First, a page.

Cerebral blood flow; Middle cerebral artery(MCA); Event-related Potentials; P300; Transcranial; Doppler Ultrasonography (TCD); Multiple sclerosis; Cognitive dysfunction

Introduction

Cognitive dysfunction can be found in up to 65% of multiple sclerosis (MS) patients even though only small percentage of MS patients present with severe dementia. [1,2]. The most frequent cognitive deficits are present in recent memory, information processing speed, executive function, and visuospatial perception although no abnormalities are detected in general intelligence, language, short term, and implicit memory. However, little information is present concerning the natural history of cognitive dysfunctions during the course of the disease. Clinical studies on this field have revealed that some MS patients show neurobehavioral changes, even in the early phases of the disease, whereas others never develop such changes or complain about it [3]. Large percentage of MS patients who show intact mental capacity on neurological examination are however shown to be actually impaired [4].

Considerable interest exists in the utilization objective and easily administered measures of cognitive dysfunction that can be used to follow patients and also to demonstrate the clinical benefits of various therapeutic interventions [5]. Event related potential (ERP) records electrical manifestations of the brain’s perception and response to external stimuli [6]

P300, is one of the most commonly recorded and studied type of ERP [7] and is an electrical signal produced by the brain during the performance of various cognitive tasks [8]. P300 recording has been used to evaluate brain mechanisms underlying cognition and to characterize information processing in normal subjects as well as patients with neurological disorders [9]. Specific studies on P300 ERPs have been conducted [7] and, although the source of P300 generation has not been clearly shown, multiple areas in bilateral cerebral hemispheres such as the medial part of temporal lobe, temporoparietal junction, prefrontal area, inferior parietal lobe, midbrain, hippocampus thalamus, and basal ganglia have been considered to be important and believed to have a potential role in P300 generation [9].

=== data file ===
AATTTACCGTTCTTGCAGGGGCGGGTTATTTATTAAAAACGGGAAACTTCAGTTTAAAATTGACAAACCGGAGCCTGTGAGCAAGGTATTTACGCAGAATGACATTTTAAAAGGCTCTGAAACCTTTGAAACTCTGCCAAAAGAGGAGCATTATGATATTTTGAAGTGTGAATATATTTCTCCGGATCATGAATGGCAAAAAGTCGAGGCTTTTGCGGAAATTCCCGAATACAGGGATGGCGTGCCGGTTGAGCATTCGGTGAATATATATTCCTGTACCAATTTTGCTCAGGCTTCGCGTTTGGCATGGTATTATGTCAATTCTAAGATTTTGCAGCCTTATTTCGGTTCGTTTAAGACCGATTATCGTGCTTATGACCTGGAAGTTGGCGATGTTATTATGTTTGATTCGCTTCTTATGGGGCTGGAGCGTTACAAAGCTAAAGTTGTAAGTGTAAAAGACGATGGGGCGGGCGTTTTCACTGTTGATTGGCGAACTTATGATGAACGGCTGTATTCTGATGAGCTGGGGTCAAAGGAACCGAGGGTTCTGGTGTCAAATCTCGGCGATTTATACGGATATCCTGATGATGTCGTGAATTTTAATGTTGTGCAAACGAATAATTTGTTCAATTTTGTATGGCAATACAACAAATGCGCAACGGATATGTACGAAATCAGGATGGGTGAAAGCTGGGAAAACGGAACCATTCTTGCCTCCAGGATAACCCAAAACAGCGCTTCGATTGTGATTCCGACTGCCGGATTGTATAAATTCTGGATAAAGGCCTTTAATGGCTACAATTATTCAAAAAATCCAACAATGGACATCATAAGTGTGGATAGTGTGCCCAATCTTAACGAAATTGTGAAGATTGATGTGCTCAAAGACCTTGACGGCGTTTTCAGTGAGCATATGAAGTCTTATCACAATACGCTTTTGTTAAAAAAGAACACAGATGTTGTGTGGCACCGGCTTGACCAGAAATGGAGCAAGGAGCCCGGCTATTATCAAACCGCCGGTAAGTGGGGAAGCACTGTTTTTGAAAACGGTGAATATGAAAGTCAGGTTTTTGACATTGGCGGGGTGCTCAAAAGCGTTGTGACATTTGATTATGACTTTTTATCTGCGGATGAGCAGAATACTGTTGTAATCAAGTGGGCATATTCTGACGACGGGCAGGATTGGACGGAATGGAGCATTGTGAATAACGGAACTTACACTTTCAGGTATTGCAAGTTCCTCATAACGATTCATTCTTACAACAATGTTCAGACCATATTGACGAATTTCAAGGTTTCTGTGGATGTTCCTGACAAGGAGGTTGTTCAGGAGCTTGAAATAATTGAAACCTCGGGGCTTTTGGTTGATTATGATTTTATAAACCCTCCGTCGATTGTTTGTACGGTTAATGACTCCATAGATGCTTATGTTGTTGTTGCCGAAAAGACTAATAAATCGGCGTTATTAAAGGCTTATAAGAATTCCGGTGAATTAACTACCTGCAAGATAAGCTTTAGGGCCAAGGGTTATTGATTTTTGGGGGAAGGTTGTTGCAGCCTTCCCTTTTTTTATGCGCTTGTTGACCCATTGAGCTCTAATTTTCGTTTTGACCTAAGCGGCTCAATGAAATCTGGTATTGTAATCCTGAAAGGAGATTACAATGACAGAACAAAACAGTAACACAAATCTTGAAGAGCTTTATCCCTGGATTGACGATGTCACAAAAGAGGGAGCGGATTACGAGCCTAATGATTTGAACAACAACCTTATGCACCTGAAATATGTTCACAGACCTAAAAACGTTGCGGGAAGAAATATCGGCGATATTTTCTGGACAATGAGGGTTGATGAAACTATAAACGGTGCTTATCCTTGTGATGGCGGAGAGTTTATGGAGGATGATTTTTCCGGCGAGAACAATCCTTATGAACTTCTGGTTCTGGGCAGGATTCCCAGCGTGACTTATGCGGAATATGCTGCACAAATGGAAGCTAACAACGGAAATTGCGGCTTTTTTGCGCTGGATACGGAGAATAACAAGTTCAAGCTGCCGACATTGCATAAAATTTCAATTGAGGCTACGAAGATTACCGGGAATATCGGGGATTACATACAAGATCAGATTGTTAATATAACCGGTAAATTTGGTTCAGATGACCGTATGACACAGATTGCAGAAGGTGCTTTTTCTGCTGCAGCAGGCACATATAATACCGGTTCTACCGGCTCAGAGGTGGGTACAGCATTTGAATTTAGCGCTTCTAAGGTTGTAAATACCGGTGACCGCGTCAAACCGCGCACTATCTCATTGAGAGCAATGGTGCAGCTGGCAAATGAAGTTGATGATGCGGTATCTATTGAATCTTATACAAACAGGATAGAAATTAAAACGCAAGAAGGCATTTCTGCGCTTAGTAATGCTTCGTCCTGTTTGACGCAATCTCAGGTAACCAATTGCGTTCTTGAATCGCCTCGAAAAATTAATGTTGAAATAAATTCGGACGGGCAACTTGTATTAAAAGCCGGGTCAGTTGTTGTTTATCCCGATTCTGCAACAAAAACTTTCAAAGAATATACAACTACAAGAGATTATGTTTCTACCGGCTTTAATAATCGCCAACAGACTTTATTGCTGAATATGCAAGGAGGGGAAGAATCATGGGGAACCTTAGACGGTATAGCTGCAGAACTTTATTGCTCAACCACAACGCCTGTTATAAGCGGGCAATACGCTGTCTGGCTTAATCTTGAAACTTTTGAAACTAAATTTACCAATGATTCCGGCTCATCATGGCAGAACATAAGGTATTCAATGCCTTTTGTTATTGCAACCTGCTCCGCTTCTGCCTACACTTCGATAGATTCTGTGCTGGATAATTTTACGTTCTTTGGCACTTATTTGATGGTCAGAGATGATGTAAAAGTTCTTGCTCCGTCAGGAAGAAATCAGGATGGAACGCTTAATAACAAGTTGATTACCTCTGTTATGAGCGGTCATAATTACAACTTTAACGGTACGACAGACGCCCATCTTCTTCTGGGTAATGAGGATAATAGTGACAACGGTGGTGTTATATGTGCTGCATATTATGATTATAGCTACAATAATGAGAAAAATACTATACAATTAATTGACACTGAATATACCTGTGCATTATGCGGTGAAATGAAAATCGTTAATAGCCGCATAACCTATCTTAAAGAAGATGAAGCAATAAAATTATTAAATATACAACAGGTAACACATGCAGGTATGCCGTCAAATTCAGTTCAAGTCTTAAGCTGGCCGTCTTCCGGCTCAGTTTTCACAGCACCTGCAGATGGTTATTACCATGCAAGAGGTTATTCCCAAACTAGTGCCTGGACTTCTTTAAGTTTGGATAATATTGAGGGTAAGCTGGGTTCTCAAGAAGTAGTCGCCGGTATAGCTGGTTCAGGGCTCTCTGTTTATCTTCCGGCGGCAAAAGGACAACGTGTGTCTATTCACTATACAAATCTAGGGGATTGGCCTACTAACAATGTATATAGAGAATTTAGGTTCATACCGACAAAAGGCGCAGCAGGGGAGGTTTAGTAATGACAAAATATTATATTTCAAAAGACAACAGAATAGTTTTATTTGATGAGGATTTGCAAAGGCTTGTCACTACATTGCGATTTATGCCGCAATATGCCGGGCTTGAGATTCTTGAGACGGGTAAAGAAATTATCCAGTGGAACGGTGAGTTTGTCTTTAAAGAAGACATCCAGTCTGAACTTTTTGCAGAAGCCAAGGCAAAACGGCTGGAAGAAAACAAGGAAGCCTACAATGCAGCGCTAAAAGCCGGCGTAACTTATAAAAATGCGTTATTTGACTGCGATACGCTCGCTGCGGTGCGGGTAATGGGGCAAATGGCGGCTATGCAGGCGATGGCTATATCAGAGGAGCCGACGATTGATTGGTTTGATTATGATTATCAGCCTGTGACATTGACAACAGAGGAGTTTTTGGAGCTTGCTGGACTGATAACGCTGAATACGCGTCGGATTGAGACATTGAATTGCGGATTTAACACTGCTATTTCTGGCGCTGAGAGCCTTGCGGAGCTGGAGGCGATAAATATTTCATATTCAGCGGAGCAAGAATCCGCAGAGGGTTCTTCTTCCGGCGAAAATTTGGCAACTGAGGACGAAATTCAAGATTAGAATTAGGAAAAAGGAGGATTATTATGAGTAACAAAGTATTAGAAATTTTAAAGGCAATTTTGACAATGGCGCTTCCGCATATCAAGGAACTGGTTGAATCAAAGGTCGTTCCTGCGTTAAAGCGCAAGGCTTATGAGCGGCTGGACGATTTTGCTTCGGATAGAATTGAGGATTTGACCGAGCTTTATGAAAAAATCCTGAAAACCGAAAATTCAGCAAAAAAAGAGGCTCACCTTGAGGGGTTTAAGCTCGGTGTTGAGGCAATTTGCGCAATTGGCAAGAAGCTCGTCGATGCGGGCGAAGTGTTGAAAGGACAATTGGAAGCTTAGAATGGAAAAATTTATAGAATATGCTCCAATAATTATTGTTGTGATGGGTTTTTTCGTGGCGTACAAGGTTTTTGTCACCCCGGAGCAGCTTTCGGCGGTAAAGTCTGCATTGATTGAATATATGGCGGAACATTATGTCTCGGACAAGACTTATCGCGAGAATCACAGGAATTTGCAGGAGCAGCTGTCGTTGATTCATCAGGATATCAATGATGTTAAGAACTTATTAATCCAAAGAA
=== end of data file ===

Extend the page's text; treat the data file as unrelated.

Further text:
In general, P300 latency measures the stimulus classification and speed while reflecting the capacity of memory processing [10]. Because P300 peak latency increases systematically with increases in cognitive dysfunction, it has been used as an objective electrophysiological method for determining the degree of demanding process, to measure the stimulus classification speed, and to evaluate the attention and memory processes [11]. Electrophysiological investigations of ERPs have proven to be useful for clinical assessment of attention skills. In MS, the most commonly studied component was P300; which is elicited by target stimulus in active oddball paradigms. Increased P300 latency in these studies was considered as an index of slowing of controlled information processing [5,12-14].

Transcranial Doppler ultrasound is a noninvasive technique and allows physicians and technicians to study velocity, direction, and other properties of blood flow in cerebral arteries by means of a pulsed ultrasonic beam. Flow velocities have been shown to be proportional to direct invasive flow measurements [15,16].